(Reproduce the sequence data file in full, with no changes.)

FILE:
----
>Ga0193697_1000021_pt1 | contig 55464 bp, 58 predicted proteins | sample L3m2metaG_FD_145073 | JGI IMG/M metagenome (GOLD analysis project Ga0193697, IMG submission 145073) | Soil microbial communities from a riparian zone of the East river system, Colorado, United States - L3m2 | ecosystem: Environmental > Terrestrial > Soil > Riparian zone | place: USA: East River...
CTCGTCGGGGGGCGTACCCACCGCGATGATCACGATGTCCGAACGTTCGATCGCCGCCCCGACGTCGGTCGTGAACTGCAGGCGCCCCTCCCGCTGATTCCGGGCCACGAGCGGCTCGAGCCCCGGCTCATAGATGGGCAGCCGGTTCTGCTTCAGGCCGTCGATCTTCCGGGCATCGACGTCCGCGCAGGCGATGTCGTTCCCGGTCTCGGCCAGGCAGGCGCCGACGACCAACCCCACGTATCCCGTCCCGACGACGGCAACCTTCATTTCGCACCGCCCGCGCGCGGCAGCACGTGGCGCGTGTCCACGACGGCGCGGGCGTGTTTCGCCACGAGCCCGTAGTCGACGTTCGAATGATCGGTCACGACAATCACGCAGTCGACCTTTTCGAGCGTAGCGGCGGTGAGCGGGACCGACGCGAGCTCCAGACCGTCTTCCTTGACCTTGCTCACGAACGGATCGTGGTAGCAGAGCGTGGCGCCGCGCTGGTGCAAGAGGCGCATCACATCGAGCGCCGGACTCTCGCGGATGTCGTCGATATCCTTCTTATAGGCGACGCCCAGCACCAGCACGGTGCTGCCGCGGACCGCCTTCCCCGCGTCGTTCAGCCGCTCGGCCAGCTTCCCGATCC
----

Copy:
>Ga0193697_1000021_pt1 | contig 55464 bp, 58 predicted proteins | sample L3m2metaG_FD_145073 | JGI IMG/M metagenome (GOLD analysis project Ga0193697, IMG submission 145073) | Soil microbial communities from a riparian zone of the East river system, Colorado, United States - L3m2 | ecosystem: Environmental > Terrestrial > Soil > Riparian zone | place: USA: East River...
CTCGTCGGGGGGCGTACCCACCGCGATGATCACGATGTCCGAACGTTCGATCGCCGCCCCGACGTCGGTCGTGAACTGCAGGCGCCCCTCCCGCTGATTCCGGGCCACGAGCGGCTCGAGCCCCGGCTCATAGATGGGCAGCCGGTTCTGCTTCAGGCCGTCGATCTTCCGGGCATCGACGTCCGCGCAGGCGATGTCGTTCCCGGTCTCGGCCAGGCAGGCGCCGACGACCAACCCCACGTATCCCGTCCCGACGACGGCAACCTTCATTTCGCACCGCCCGCGCGCGGCAGCACGTGGCGCGTGTCCACGACGGCGCGGGCGTGTTTCGCCACGAGCCCGTAGTCGACGTTCGAATGATCGGTCACGACAATCACGCAGTCGACCTTTTCGAGCGTAGCGGCGGTGAGCGGGACCGACGCGAGCTCCAGACCGTCTTCCTTGACCTTGCTCACGAACGGATCGTGGTAGCAGAGCGTGGCGCCGCGCTGGTGCAAGAGGCGCATCACATCGAGCGCCGGACTCTCGCGGATGTCGTCGATATCCTTCTTATAGGCGACGCCCAGCACCAGCACGGTGCTGCCGCGGACCGCCTTCCCCGCGTCGTTCAGCCGCTCGGCCAGCTTCCCGATCC